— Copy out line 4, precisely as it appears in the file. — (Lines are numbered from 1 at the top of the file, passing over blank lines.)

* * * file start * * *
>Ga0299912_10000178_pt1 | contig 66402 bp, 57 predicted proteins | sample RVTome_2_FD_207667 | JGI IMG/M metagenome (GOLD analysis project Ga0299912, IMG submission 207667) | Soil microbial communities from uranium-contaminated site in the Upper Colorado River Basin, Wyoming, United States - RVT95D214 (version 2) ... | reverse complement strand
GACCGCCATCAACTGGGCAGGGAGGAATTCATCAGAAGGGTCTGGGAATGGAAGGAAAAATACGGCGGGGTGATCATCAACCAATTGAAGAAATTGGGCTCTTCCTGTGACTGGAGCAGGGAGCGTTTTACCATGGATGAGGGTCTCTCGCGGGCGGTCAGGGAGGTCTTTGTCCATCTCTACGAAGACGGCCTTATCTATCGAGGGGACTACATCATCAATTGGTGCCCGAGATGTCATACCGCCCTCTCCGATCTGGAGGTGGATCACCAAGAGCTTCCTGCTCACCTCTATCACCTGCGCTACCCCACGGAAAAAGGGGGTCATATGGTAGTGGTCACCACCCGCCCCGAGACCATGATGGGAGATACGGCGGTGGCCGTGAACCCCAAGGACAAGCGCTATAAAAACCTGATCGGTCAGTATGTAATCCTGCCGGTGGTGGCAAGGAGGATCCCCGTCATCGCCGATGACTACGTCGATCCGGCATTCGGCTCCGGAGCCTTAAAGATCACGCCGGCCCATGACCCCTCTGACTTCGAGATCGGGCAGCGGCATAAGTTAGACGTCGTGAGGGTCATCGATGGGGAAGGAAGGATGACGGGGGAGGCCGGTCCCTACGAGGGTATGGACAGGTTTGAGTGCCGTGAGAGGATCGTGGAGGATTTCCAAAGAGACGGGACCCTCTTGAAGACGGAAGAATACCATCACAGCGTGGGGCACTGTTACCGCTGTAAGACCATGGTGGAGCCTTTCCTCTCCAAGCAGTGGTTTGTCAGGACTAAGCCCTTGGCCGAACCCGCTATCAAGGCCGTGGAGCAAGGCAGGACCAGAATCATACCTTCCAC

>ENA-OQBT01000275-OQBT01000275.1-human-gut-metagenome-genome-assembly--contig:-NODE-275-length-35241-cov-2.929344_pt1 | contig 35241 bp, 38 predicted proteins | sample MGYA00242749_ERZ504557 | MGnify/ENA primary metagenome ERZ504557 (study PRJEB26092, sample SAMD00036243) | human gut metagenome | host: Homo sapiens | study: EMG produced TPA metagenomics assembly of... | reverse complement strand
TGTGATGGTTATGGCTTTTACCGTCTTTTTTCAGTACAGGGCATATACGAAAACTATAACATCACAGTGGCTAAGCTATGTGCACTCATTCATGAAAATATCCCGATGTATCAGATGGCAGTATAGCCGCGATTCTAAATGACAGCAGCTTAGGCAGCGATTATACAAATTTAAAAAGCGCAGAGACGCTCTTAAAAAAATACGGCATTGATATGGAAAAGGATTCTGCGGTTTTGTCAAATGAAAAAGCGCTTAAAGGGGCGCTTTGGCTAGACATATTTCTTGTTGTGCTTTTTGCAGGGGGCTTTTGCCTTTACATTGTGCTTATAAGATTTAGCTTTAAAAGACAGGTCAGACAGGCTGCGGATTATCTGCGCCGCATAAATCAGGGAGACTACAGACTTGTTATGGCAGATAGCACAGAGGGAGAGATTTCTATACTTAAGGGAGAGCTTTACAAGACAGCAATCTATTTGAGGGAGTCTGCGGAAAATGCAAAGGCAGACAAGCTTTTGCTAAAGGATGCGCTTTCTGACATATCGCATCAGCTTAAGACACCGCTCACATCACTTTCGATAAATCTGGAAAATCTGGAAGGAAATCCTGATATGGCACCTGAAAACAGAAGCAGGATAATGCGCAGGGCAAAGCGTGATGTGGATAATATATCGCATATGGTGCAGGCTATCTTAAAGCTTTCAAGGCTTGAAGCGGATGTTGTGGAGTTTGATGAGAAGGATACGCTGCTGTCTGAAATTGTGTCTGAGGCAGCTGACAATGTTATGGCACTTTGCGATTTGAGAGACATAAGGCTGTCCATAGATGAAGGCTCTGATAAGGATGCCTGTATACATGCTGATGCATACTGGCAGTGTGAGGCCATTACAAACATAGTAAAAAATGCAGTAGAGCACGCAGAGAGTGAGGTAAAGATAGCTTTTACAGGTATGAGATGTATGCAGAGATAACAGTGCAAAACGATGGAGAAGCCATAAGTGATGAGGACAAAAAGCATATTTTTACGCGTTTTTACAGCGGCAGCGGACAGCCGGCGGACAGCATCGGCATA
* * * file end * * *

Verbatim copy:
TGTGATGGTTATGGCTTTTACCGTCTTTTTTCAGTACAGGGCATATACGAAAACTATAACATCACAGTGGCTAAGCTATGTGCACTCATTCATGAAAATATCCCGATGTATCAGATGGCAGTATAGCCGCGATTCTAAATGACAGCAGCTTAGGCAGCGATTATACAAATTTAAAAAGCGCAGAGACGCTCTTAAAAAAATACGGCATTGATATGGAAAAGGATTCTGCGGTTTTGTCAAATGAAAAAGCGCTTAAAGGGGCGCTTTGGCTAGACATATTTCTTGTTGTGCTTTTTGCAGGGGGCTTTTGCCTTTACATTGTGCTTATAAGATTTAGCTTTAAAAGACAGGTCAGACAGGCTGCGGATTATCTGCGCCGCATAAATCAGGGAGACTACAGACTTGTTATGGCAGATAGCACAGAGGGAGAGATTTCTATACTTAAGGGAGAGCTTTACAAGACAGCAATCTATTTGAGGGAGTCTGCGGAAAATGCAAAGGCAGACAAGCTTTTGCTAAAGGATGCGCTTTCTGACATATCGCATCAGCTTAAGACACCGCTCACATCACTTTCGATAAATCTGGAAAATCTGGAAGGAAATCCTGATATGGCACCTGAAAACAGAAGCAGGATAATGCGCAGGGCAAAGCGTGATGTGGATAATATATCGCATATGGTGCAGGCTATCTTAAAGCTTTCAAGGCTTGAAGCGGATGTTGTGGAGTTTGATGAGAAGGATACGCTGCTGTCTGAAATTGTGTCTGAGGCAGCTGACAATGTTATGGCACTTTGCGATTTGAGAGACATAAGGCTGTCCATAGATGAAGGCTCTGATAAGGATGCCTGTATACATGCTGATGCATACTGGCAGTGTGAGGCCATTACAAACATAGTAAAAAATGCAGTAGAGCACGCAGAGAGTGAGGTAAAGATAGCTTTTACAGGTATGAGATGTATGCAGAGATAACAGTGCAAAACGATGGAGAAGCCATAAGTGATGAGGACAAAAAGCATATTTTTACGCGTTTTTACAGCGGCAGCGGACAGCCGGCGGACAGCATCGGCATA